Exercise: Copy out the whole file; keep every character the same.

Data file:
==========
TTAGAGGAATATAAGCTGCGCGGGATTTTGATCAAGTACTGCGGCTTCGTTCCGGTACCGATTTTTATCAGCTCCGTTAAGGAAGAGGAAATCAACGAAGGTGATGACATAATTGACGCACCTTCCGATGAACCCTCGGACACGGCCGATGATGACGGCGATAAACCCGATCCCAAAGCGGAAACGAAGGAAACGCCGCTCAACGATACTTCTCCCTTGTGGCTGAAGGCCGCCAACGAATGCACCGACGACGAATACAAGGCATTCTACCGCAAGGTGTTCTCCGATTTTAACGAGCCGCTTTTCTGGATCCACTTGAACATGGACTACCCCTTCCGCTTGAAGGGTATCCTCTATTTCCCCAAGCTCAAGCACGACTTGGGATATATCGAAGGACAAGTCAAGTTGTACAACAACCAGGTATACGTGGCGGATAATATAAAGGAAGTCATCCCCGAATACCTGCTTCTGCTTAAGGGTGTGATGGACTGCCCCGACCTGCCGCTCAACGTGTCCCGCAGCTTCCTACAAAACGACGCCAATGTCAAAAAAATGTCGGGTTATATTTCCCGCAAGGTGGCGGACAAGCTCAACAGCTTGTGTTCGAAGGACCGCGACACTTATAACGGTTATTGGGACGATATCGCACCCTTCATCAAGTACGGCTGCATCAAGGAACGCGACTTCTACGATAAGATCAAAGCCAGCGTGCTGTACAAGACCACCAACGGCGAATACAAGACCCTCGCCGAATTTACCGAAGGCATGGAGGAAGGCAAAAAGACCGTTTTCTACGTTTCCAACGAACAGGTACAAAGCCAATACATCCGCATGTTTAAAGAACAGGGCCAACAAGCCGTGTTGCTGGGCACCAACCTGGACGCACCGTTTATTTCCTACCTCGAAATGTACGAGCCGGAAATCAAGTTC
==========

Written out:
TTAGAGGAATATAAGCTGCGCGGGATTTTGATCAAGTACTGCGGCTTCGTTCCGGTACCGATTTTTATCAGCTCCGTTAAGGAAGAGGAAATCAACGAAGGTGATGACATAATTGACGCACCTTCCGATGAACCCTCGGACACGGCCGATGATGACGGCGATAAACCCGATCCCAAAGCGGAAACGAAGGAAACGCCGCTCAACGATACTTCTCCCTTGTGGCTGAAGGCCGCCAACGAATGCACCGACGACGAATACAAGGCATTCTACCGCAAGGTGTTCTCCGATTTTAACGAGCCGCTTTTCTGGATCCACTTGAACATGGACTACCCCTTCCGCTTGAAGGGTATCCTCTATTTCCCCAAGCTCAAGCACGACTTGGGATATATCGAAGGACAAGTCAAGTTGTACAACAACCAGGTATACGTGGCGGATAATATAAAGGAAGTCATCCCCGAATACCTGCTTCTGCTTAAGGGTGTGATGGACTGCCCCGACCTGCCGCTCAACGTGTCCCGCAGCTTCCTACAAAACGACGCCAATGTCAAAAAAATGTCGGGTTATATTTCCCGCAAGGTGGCGGACAAGCTCAACAGCTTGTGTTCGAAGGACCGCGACACTTATAACGGTTATTGGGACGATATCGCACCCTTCATCAAGTACGGCTGCATCAAGGAACGCGACTTCTACGATAAGATCAAAGCCAGCGTGCTGTACAAGACCACCAACGGCGAATACAAGACCCTCGCCGAATTTACCGAAGGCATGGAGGAAGGCAAAAAGACCGTTTTCTACGTTTCCAACGAACAGGTACAAAGCCAATACATCCGCATGTTTAAAGAACAGGGCCAACAAGCCGTGTTGCTGGGCACCAACCTGGACGCACCGTTTATTTCCTACCTCGAAATGTACGAGCCGGAAATCAAGTTC